How to Save Lettuce Seeds (EASY & FREE) – Two Ways

Source:  Garden&HomeDIY
June 22, 2017

How to save lettuce seeds from your garden in two different ways, whether you have a few seeds to save, or a lot. It’s EASY and FREE.

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Seed Sharing Website Is Connecting Resources – #GoodNewsNextWeek

Source: MediaMonarchy
James Evan Pilato
May 16, 2017

This week on #GoodNewsNextWeek: Schools out for summer, schools out forever; people are spending more on independent journalism; and a new website hopes to be the Match.com of the seed-sharing scene. MP3/Notes/Links: http://bit.ly/2pEFqe6

Saving Seeds in 4 Easy Steps

Source: GrowingYourGreens
March 15, 2017

John from http://www.growingyourgreens.com/ explains how you can save your vegetable garden seeds in 4 steps.

In this episode, John will harvest seeds from his Ashitaba plants and share with you some of the specific steps and techniques he uses to easily save his seed, including:
1. How to know when seeds are ready to harvest
2. Ensure seeds are dry
3. How to collect the seeds
4. How to dry the seeds without using any electricity.

After watching this episode, you will better know how easily you can save seeds from your garden.

Breaking: Bayer buys Monsanto: the Empire strikes back

QuestionEverything
Source: NoMoreFakeNews.com
Jon Rappoport
September 16, 2016

This is the largest corporate cash buyout in history.

Mega-giant Bayer put $66 billion on the table, and mega-giant Monsanto said yes.

Think GMOs, crop seeds, pesticides, medical drugs.

Keep in mind that one of the consultants on the European side of this deal is the Rothschild Group.

But that’s not all. Dow and DuPont are planning to merge. Recently, another biotech giant, Syngenta, was swallowed up by the state-owned ChemChina. And this just in: two major Canadian fertilizer manufacturers, Potash Corp of Saskatchewan Inc. and Agrium Inc. are merging.

Consolidation, monopoly. The Empire strikes back.

The global rebellion against GMOs and pesticides, particularly Monsanto’s Roundup, is one of the reasons for these deals. But lurking in the background is another factor, exemplified by the pending Trans-Pacific Partnership (TPP) treaty.

If the TPP passes, corporate tribunals will take over the adjudication of disputes in which a nation rejects importing toxic pesticides, medical drugs, or GMOs. These tribunals will decide whether that nation is permitted to refuse importation.

Of course, the tribunals will favor mega-corporate interests. But now, with the mergers involving Bayer, Monsanto, Dow, DuPont, Syngenta, and ChemChina, the devastating clout of the tribunals will be that much more powerful.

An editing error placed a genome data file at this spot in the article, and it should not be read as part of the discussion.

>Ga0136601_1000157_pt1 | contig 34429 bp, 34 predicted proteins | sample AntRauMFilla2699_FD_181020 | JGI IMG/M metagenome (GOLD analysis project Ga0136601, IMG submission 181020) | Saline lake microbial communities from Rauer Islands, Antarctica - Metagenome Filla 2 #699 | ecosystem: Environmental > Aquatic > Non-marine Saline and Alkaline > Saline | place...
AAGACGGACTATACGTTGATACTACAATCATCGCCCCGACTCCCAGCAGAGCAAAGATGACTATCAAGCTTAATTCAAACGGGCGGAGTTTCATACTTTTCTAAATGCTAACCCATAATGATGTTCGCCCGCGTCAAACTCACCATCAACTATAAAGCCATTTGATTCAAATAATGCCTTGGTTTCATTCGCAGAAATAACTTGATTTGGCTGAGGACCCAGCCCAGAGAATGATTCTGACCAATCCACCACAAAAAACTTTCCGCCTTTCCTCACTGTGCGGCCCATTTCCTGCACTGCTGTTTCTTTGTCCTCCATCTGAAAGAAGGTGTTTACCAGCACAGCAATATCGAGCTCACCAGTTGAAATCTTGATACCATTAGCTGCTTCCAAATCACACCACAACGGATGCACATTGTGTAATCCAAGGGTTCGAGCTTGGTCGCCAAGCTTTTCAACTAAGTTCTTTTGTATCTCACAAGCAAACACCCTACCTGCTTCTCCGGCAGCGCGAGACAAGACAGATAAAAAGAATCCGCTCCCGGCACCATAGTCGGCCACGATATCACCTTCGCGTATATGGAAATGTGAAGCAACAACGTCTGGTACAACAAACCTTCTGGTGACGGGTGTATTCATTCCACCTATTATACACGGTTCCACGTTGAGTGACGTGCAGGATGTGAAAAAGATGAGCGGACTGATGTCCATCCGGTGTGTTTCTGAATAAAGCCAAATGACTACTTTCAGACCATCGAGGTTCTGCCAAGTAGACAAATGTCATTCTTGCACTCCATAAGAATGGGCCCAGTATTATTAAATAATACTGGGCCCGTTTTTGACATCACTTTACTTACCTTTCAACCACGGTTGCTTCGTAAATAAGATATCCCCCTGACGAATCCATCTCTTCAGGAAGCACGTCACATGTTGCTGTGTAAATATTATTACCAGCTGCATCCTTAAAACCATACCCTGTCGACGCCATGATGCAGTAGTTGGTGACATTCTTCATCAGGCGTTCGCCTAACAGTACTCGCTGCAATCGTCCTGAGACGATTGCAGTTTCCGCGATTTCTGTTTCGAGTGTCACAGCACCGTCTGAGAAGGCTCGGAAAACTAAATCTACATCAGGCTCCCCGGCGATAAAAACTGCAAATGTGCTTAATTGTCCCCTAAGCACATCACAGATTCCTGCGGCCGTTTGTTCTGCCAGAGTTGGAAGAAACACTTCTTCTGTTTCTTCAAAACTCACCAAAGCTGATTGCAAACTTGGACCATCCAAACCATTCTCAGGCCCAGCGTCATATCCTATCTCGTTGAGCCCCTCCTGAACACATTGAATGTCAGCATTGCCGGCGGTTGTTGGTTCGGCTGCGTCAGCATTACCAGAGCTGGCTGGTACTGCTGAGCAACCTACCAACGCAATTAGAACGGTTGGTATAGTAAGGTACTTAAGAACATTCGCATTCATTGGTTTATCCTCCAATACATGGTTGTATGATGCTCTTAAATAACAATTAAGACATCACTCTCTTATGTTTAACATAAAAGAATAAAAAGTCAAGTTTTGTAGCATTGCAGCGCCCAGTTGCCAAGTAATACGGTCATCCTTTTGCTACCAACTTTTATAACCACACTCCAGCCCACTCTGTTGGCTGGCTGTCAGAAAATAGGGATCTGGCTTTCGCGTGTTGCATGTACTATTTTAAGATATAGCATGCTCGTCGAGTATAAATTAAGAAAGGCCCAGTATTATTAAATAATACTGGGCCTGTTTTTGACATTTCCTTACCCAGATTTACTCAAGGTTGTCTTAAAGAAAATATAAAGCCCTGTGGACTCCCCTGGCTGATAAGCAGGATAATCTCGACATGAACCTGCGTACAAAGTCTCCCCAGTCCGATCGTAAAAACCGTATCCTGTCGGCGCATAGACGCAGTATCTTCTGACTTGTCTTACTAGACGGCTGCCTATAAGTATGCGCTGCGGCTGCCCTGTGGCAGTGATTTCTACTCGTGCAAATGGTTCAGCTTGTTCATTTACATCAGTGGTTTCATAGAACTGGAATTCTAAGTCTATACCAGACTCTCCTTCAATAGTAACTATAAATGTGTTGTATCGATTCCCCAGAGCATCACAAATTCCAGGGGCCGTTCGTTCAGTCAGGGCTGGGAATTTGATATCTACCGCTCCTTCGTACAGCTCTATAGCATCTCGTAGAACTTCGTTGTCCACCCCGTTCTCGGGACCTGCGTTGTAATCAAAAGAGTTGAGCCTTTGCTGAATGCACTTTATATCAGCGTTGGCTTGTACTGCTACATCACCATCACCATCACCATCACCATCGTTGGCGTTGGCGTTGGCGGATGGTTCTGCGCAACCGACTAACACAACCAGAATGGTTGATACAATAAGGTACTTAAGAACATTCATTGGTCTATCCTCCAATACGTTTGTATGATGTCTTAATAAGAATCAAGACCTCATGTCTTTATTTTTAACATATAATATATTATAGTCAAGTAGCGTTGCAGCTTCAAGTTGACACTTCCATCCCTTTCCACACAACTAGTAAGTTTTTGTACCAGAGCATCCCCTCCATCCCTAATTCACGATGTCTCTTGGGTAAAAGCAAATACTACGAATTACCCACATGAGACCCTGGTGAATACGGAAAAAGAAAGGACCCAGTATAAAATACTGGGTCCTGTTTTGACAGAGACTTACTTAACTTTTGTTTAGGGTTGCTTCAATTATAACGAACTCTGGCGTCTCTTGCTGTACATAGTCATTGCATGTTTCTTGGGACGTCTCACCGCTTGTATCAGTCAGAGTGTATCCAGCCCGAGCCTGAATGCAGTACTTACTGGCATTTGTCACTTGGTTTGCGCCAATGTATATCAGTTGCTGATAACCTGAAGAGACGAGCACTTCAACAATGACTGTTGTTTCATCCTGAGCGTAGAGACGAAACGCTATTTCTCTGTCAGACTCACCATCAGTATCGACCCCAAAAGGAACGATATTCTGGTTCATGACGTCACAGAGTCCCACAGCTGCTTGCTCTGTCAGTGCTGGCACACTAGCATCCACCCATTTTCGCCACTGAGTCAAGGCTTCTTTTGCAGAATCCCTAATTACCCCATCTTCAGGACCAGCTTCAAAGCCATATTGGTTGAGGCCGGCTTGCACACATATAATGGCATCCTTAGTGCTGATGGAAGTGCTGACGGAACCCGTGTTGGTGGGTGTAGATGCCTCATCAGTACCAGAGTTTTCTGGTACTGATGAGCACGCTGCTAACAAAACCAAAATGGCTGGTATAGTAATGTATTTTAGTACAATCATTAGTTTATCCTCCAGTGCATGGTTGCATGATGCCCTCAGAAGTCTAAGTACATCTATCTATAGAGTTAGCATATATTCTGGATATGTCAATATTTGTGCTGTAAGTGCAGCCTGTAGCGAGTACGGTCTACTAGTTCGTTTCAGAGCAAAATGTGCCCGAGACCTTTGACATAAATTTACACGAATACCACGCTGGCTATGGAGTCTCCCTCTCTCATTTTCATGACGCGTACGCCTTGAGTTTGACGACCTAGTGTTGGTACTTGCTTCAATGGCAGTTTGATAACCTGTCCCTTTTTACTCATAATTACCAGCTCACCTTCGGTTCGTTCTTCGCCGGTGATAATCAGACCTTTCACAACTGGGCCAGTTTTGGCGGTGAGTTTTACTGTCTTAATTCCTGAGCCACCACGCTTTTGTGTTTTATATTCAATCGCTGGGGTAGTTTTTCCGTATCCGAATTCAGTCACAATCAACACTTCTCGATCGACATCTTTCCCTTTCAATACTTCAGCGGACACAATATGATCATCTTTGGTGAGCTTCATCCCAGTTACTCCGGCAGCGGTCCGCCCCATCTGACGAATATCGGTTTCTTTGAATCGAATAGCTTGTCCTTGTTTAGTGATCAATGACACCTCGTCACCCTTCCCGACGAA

The ability to shove toxic products down the throats of populations will elevate.

This is the corporate face of Globalism.

This is a giant step in the direction of controlling the world’s food supply.

Continue Reading At: JonRappoport.wordpress.com
________________________________________________________________

Jon Rappoport

The author of three explosive collections, THE MATRIX REVEALED, EXIT FROM THE MATRIX, and POWER OUTSIDE THE MATRIX, Jon was a candidate for a US Congressional seat in the 29th District of California. He maintains a consulting practice for private clients, the purpose of which is the expansion of personal creative power. Nominated for a Pulitzer Prize, he has worked as an investigative reporter for 30 years, writing articles on politics, medicine, and health for CBS Healthwatch, LA Weekly, Spin Magazine, Stern, and other newspapers and magazines in the US and Europe. Jon has delivered lectures and seminars on global politics, health, logic, and creative power to audiences around the world. You can sign up for his free NoMoreFakeNews emails here or his free OutsideTheRealityMachine emails here.

Planting (Cool Weather) Radishes, Lettuces, Kale, Mustard Greens, Peas & Beets: Seeds & Transplants

Source: TheRustedGarden
Gary Pilarchik
September 13, 2016

These plants love cool weather! This is an all organic planting of radishes (by seed). Lettuces, Kale, Mustard Greens, Beets and Peas go in as transplants. I am using bagged compost and organic fertilizer. I show you the ground prep, fertilizing and planting of these crops. Lots of tips as I talk.

Bayer raises bid to purchase Monsanto to over $65 BILLION

Monsanto

Source: NaturalNews.com
Vicki Batts
September 13, 2016

German pharmaceutical giant Bayer AG seems to know no limits in its quest to acquire the world’s most notorious agricultural company. The drug manufacturer has recently pushed its offer for procuring Monsanto up to a whopping $65 billion.

Bayer has confirmed that the two corporations are currently engaged in “advanced negotiations,” though it seems less like negotiating and more like Monsanto trying to take Bayer for everything they have. The original offer from Bayer averaged out to $122 per share, or $62 billion. Their new $65 billion offer averages out to about $127.50 per share. Bayer would also assume Monsanto’s $9 billion in debt, which pushes their offer up by an additional 2 percent. However, Monsanto is apparently seeking a jaw-dropping $130 per share, at least according to Bloomberg.

The attempted wooing of Monsanto is just one of many consolidations that have occurred lately in the agricultural industry. Bloomberg reports, “China National Chemical Corp. agreed in February to acquire Syngenta AG, while DuPont Co. and Dow Chemical Co. plan to merge and then carve out a new crop-science unit.” These kinds of deals in the crop and seed industry threaten to leave just a few oversized global giants in the Big Ag industrial complex.